• Notion of “intermediary” caught by the scope of Articles 9(1)(a) and 11 of the Enforcement Directive. Both these provisions refer to “any intermediary whose services are used by a third party to infringe intellectual property rights”. However, the Commission recalls that the notion of “intermediary” is not further clarified in the Enforcement Directive. Against this background, the Commission draws attention to the CJEU’s UPC Telekabel[20] and Tommy Hilfiger[21] judgments: importantly, the Commission notes that in Tommy Hilfiger the CJEU clarified the notion of “intermediary” in the sense of UPC Telekabel. In UPC Telekabel the CJEU considered that the notion of “intermediary” whose services are used by a third party to infringe copyrights under Directive 2001/29[22] also encompasses those internet service providers which do not have a specific relationship with the person infringing the copyright and the related rights. In Tommy Hilfiger the CJEU declared that an intermediary in the sense of the Enforcement Directive need not have a specific relationship, such as a contractual link, with the IPR infringing party. The Commission also reiterates that “the application of Articles 9(1)(a) and 11 of the Enforcement Directive spans across different sectors and includes both online and offline services.” Importantly, the Commission considers that the case law of the CJEU acknowledging that several categories, such as internet service providers (“ISPs”), social networking platforms, online marketplaces and physical marketplaces should be seen as “intermediaries” for the purposes of the Enforcement Directive is merely illustrative but not exhaustive. Therefore, the notion of “intermediary” is flexible and capable of being interpreted on a case by case basis.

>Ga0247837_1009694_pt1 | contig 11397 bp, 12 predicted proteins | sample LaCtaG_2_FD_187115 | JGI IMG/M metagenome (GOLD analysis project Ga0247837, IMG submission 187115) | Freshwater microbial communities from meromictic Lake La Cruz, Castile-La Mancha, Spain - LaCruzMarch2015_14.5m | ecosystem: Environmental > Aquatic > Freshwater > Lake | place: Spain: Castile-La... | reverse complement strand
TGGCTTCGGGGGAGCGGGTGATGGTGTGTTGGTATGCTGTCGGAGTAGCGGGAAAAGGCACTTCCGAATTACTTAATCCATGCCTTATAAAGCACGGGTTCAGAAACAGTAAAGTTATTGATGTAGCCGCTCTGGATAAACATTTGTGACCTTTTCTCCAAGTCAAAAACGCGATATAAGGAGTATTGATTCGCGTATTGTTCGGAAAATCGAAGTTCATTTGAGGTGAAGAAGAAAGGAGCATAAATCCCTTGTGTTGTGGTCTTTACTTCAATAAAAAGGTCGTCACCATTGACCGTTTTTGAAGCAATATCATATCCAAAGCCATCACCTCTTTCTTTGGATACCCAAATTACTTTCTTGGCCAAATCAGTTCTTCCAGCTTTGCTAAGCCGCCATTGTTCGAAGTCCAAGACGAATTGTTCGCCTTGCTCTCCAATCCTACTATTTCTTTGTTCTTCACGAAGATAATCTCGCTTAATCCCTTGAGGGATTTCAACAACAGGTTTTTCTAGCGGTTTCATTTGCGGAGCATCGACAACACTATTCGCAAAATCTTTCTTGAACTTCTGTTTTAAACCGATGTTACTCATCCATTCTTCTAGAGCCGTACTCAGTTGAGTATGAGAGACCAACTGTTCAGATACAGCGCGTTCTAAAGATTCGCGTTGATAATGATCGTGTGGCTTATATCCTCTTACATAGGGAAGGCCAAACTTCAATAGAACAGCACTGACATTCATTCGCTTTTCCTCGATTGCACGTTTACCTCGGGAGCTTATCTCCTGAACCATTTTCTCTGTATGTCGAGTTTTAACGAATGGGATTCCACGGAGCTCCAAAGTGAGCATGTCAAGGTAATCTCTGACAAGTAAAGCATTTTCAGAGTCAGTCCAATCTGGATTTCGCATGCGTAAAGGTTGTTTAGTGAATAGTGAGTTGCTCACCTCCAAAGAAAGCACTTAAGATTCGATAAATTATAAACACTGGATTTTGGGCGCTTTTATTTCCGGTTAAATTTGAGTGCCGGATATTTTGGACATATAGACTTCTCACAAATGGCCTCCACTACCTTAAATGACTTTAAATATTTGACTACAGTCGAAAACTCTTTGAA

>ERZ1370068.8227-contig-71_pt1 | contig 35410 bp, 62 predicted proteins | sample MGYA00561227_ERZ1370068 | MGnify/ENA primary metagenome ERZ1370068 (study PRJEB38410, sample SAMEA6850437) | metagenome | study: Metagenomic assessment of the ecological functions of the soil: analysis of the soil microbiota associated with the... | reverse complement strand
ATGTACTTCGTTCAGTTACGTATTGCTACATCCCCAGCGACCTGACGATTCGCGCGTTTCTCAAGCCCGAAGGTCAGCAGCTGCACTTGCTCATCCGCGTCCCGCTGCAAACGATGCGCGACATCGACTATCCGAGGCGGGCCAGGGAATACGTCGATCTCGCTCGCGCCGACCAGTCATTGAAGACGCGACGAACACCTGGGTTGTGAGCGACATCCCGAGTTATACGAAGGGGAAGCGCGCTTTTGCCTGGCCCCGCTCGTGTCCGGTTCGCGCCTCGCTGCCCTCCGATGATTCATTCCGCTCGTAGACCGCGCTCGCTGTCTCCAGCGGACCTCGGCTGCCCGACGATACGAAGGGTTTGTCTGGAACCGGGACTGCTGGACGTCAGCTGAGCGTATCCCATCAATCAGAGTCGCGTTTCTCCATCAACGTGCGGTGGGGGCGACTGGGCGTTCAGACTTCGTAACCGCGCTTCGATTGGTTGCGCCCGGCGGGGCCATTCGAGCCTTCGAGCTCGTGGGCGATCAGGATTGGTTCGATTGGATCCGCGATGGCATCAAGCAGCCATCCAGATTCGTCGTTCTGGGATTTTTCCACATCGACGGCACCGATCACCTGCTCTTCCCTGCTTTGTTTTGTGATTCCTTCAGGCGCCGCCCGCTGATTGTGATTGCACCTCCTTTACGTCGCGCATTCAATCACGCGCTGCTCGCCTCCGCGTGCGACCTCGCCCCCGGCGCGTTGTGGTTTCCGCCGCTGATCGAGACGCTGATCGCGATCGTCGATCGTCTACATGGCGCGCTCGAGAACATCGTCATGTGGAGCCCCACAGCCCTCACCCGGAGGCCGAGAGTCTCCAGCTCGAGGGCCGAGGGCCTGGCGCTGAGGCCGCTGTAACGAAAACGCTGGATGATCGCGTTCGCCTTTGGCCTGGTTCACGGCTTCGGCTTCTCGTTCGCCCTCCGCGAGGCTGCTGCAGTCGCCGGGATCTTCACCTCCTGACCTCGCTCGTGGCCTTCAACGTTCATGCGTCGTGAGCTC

In addition, the Commission[23] considers that when the intermediary is so distant from the (alleged) infringement he cannot reasonably be expected to contribute to the enforcement of IPRs and its involvement in such enforcement would be “disproportionate” and “unnecessarily burdensome”[24]. However, the Commission does not further clarify what an involvement “so distant or immaterial to the alleged infringement.” is. What does this mean concretely and—where is the line drawn between “distant” and “close involvement”? Does this mean that the rights-holders can ask intermediaries “close to the infringement” to bear the burden of ensuring the effective enforcement of IPRs and under which criteria? This is likely to lead to additional preliminary references before the CJEU, since it is likely judges in various EU Member States may interpret this notion differently.

  • Scope of injunctions. In the context of the balancing of rights and interests which underpins how the scope of injunctions can be interpreted, the Commission reiterates the importance of the principle of proportionality, one of the primary law principles of the European Union[25]. It also recalls the respect for Art. 3 of the Enforcement Directive, as well as fundamental rights by national courts. When it comes to proportionality, the Commission considers that judges ought not to issue injunctions which require measures that go beyond what is appropriate and necessary in light of the facts and circumstances of the case at hand to prevent an imminent infringement or to prohibit the continuation of an infringement. Recalling the limitations to the scope of injunctions[26] that the CJEU gave in UPC Telekabel[27], the Commission frames them in the following fashion: “the CJEU also clarified that[28] the competent judicial authorities may decide not to explicitly describe the specific measures which the provider must take to achieve the result sought. However, the CJEU also made it clear that in such cases a number of conditions are to be respected, notably that the measures do not go beyond what is reasonable, respect the principle of legal certainty, compliance with the fundamental rights of the parties concerned including the internet users’ freedom of information, strict targeting of the measures and a possibility for the competent judicial authorities to verify that these conditions have been complied with, notably through a possibility for the internet users concerned to assert their rights once those measures are known”[29].

Importantly, the Commission considers that the measures ordered via an injunction need not lead to a complete cessation of the IPR infringements[30], as long as they make the infringing acts difficult or seriously discourage them[31]. However, the intermediary should not be required to bear “unbearable sacrifices”[32].